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Milano-Torino presented by EOLO: the oldest Classic has started


Milano-Torino presented by EOLO, la classica più antica del panorama mondiale, che quest’anno celebra le 101 edizioni,

Milano-Torino presented by EOLO, la classica più antica del panorama mondiale, che quest’anno celebra le 101 edizioni,

Milano-Torino presented by EOLO, first held in 1876, the oldest race on the international calendar. The first edition was won by the extraordinary Paolo Magretti, naturalist, explorer and cyclist. This year’s edition, the 101st, started this morning in Mesero, and finishes, after 198km in Stupinigi (Nichelino), in front of the Palazzina di Caccia.


On the road will be 22 teams, each consisting of 7 riders (14 UCI WorldTeams and 8 wild cards, including the Italian national team), with some of the world’s best sprinters and fast finishers racing. Riders to watch include: the winner of the Strade Bianche EOLO Wout van AertCaleb EwanFernando GaviriaSam Bennett, three-time road World Champion Peter SaganMathieu van der PoelNacer BouhanniJakub MareczkoArnaud DemareDavide Cimolai and Matteo Moschetti, alongside his teammate Vincenzo Nibali.


The peloton, 148 riders strong, passed km 0 at 13:53. Did not start bibs 96 – Denis Nekrasov (Gazprom – Rusvelo)


Mesero, 13:45: Sunny, 27°C. Wind: weak, 7km/h S.
Stupinigi, 18:30: Sunny, 27°C. Wind: weak, 4km/h S.



The Route



The route of the 101st edition is basically flat except for the crossing of Monferrato where a series of short climbs will be faced. After departing from Mesero it crosses Magenta before continuing along the Po Valley on wide and straight roads. In addition to the usual city obstacles such as roundabouts, traffic islands and raised sections, there are four level crossings, all concentrated in the first 60km. After crossing the Po near Valenza, the route takes in the undulations of Monferrato, before crossing Asti. The final 70km are practically flat to the finish in Stupinigi.

Last km

The route’s last 5km are mostly flat or slightly uphill on medium width city roads including a series of roundabouts. The last corner is 400m from the finish.


Points of interest

Start city – Mesero

The oldest relic in Mesero is a Roman altar that can be dated quite confidently to the 1st century AD, which reveals that Mesero had been inhabited since the Roman era, and that it was a place of worship. However, a comprehensive land register was created only in the 18th century, under the Austrian rule. Such record showed that agriculture was based mostly on cereal crops, viticulture and sericulture, which were the mainstays of local economy throughout the 19th century as well. Industrialization only began in the post-war period, taking over the former rural setting, and is still ongoing. If you happen to be in town, you should absolutely visit the many noble houses, and especially Villa Colombo – the oldest and best preserved one.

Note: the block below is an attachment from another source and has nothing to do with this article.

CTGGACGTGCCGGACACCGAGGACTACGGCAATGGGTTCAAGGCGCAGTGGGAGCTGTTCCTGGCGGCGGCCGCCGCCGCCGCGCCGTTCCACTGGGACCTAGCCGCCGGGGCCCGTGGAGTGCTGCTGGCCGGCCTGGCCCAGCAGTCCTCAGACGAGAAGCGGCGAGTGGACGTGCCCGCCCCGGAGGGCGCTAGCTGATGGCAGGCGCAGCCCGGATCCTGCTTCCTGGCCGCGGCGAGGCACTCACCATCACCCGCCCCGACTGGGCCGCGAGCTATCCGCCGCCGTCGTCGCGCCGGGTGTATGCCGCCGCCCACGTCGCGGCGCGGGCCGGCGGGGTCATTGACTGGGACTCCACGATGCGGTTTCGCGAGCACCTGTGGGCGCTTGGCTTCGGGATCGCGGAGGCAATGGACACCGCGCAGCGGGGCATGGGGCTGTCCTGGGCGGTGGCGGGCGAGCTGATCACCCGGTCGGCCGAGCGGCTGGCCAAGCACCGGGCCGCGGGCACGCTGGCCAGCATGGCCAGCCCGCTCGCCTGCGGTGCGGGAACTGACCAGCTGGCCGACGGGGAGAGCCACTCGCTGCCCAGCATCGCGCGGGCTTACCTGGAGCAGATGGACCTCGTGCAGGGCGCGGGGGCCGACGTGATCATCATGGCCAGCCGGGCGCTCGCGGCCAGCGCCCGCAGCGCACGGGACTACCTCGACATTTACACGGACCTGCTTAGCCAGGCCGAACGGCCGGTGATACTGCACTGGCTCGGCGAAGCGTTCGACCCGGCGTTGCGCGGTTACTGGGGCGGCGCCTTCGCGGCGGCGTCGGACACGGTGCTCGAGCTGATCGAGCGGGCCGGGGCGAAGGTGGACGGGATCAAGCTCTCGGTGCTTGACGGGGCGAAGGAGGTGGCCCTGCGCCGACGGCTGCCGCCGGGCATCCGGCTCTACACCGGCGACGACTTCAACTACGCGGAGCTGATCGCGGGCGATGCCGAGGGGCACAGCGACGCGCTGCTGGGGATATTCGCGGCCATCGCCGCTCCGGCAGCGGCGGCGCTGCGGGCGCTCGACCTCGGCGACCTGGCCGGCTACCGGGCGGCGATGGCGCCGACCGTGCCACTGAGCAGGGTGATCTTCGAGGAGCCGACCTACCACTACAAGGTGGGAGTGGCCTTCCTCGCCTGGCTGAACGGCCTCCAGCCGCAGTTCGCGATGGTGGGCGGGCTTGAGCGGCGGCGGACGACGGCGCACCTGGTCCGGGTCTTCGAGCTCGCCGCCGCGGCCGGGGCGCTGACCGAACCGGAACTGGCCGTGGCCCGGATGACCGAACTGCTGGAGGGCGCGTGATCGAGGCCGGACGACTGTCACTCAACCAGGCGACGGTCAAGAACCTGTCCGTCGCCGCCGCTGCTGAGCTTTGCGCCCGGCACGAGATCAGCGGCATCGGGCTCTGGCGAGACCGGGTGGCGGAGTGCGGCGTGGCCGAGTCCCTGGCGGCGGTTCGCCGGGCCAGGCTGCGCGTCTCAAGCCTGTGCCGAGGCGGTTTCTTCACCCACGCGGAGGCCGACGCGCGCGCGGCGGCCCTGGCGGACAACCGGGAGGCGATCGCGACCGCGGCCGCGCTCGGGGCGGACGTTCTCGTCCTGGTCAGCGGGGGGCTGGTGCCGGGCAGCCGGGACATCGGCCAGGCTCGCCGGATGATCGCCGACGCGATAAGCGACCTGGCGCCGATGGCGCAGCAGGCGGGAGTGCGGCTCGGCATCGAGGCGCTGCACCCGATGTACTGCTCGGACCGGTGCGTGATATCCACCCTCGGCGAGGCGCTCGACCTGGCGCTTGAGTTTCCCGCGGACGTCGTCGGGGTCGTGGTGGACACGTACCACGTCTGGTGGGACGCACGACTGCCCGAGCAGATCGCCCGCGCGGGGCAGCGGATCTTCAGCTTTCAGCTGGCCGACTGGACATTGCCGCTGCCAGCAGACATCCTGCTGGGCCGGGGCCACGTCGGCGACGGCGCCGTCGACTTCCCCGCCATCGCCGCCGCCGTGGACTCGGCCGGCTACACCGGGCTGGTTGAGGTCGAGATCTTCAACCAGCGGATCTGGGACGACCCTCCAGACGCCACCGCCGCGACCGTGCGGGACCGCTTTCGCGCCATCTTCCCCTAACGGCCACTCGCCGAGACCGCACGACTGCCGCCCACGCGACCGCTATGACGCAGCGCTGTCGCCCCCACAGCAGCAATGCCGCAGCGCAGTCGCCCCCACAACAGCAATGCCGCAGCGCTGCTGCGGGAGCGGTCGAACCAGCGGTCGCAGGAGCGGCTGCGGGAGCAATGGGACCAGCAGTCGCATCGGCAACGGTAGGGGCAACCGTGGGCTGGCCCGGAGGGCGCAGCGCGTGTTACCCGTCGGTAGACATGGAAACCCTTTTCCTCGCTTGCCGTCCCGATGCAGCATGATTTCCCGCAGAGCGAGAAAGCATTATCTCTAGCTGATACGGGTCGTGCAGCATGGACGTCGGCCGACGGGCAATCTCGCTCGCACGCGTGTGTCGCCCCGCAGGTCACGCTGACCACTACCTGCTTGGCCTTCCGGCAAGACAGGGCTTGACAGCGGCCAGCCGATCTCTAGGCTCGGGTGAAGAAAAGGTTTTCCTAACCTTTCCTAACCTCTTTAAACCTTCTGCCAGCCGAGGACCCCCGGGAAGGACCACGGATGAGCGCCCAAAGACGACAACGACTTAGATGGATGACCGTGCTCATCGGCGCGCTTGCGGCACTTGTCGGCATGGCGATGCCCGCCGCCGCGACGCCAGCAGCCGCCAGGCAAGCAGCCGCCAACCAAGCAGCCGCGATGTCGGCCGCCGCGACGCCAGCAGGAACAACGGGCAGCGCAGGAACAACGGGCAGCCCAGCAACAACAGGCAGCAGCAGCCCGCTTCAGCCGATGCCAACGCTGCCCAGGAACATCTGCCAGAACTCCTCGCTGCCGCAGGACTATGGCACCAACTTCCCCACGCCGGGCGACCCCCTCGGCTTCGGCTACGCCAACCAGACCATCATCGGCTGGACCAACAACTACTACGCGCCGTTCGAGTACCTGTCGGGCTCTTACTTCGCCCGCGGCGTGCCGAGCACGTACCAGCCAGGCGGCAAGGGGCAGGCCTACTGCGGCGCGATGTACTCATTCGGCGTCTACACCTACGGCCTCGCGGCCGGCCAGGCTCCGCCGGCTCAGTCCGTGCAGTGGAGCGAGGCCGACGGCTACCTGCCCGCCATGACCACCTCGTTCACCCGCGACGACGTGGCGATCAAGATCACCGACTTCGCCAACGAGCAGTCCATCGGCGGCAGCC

Back in the Middle Ages, when it was first settled, Vigevano was a fortified town sitting by a ford along the Ticino. After gaining freedom, it was long contested between Pavia and Milan, owing to its strategic location.

Vigevano eventually fell under the rule of the Della Torre family, and achieved its utmost splendour starting from the 14th century, under the Visconti. Later on, in the mid-15th century, it turned into a ducal town under the Sforza family, becoming a thriving centre for trade and skilled craftsmanship. For centuries, the town had been a major textile centre, especially for silk and wool. However, in the latter half of the 19th century, textile production gave way to footwear manufacturing, which has continued to date. If you happen to be around here, the Castello Sforzesco is a definite must-see. Standing at the highest point of the town, it was built in two consecutive steps, first under the Visconti and then under the Sforza family, with major artistic contribution by Donato Bramante. In the late 15th century, the architect also built the iconic Torre del Bramante, standing at the highest point of the town, and with an unusual tapered shape.